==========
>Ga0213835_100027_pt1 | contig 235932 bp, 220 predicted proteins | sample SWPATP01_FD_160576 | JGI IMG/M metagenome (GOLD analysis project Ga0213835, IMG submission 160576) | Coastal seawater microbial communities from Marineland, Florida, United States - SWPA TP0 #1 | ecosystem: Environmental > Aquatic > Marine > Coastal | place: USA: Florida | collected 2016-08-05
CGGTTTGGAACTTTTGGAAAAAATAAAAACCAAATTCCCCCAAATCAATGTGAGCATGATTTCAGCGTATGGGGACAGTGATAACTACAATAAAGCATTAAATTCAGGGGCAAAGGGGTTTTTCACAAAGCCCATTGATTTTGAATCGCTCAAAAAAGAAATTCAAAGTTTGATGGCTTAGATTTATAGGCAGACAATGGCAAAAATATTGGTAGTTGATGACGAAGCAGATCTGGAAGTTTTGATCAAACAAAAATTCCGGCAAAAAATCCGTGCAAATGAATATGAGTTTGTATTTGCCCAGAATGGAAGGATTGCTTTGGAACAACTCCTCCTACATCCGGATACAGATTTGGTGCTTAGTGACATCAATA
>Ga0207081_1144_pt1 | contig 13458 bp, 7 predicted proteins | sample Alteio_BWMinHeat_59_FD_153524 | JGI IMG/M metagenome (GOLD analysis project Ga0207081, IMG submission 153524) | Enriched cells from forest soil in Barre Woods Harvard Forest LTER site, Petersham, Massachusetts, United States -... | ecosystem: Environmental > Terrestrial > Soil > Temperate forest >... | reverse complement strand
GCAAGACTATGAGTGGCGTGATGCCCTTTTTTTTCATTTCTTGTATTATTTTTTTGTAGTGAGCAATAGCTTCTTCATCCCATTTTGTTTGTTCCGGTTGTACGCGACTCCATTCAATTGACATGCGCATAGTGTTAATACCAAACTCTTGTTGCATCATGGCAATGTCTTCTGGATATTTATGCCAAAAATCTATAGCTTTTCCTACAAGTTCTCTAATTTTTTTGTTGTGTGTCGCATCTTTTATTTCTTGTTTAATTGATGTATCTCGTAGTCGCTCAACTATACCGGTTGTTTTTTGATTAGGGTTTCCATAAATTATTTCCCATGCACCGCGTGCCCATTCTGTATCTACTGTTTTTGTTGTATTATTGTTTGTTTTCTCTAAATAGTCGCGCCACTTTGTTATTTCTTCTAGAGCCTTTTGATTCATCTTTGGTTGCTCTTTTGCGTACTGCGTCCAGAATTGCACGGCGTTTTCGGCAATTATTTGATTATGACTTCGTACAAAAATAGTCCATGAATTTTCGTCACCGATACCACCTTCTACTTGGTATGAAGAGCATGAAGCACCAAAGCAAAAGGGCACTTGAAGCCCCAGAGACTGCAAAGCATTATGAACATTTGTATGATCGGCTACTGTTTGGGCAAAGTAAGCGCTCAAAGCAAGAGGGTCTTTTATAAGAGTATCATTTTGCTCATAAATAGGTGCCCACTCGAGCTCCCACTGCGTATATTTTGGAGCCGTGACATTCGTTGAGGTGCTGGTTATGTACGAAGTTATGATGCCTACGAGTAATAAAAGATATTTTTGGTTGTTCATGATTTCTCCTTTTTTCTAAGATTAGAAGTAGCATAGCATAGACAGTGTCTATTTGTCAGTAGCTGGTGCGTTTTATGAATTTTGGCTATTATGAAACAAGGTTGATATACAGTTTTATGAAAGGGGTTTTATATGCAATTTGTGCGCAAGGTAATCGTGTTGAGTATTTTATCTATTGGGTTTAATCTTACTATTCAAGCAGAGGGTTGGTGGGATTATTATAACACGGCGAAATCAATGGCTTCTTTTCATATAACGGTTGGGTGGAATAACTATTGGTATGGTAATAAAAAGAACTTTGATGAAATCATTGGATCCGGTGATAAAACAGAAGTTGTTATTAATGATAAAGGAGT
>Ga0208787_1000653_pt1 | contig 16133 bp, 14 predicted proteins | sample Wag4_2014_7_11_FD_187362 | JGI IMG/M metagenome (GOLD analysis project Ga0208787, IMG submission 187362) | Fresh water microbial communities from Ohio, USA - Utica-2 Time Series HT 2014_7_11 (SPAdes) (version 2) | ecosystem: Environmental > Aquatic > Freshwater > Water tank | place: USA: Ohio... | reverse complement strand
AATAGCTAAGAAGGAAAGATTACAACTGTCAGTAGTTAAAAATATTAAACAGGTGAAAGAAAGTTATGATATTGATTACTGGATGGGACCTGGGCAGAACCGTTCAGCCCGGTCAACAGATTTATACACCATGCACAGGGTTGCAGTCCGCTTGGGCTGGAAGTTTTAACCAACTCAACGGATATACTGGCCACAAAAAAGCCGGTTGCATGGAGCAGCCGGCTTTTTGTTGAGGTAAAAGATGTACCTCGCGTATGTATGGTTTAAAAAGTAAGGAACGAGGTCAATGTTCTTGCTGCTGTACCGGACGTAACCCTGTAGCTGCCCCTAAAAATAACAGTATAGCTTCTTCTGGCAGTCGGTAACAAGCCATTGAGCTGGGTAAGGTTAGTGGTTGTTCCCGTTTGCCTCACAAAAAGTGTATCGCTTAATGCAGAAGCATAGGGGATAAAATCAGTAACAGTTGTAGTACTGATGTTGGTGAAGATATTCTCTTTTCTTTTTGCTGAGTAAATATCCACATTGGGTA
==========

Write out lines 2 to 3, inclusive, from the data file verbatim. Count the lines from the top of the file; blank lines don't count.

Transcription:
CGGTTTGGAACTTTTGGAAAAAATAAAAACCAAATTCCCCCAAATCAATGTGAGCATGATTTCAGCGTATGGGGACAGTGATAACTACAATAAAGCATTAAATTCAGGGGCAAAGGGGTTTTTCACAAAGCCCATTGATTTTGAATCGCTCAAAAAAGAAATTCAAAGTTTGATGGCTTAGATTTATAGGCAGACAATGGCAAAAATATTGGTAGTTGATGACGAAGCAGATCTGGAAGTTTTGATCAAACAAAAATTCCGGCAAAAAATCCGTGCAAATGAATATGAGTTTGTATTTGCCCAGAATGGAAGGATTGCTTTGGAACAACTCCTCCTACATCCGGATACAGATTTGGTGCTTAGTGACATCAATA
>Ga0207081_1144_pt1 | contig 13458 bp, 7 predicted proteins | sample Alteio_BWMinHeat_59_FD_153524 | JGI IMG/M metagenome (GOLD analysis project Ga0207081, IMG submission 153524) | Enriched cells from forest soil in Barre Woods Harvard Forest LTER site, Petersham, Massachusetts, United States -... | ecosystem: Environmental > Terrestrial > Soil > Temperate forest >... | reverse complement strand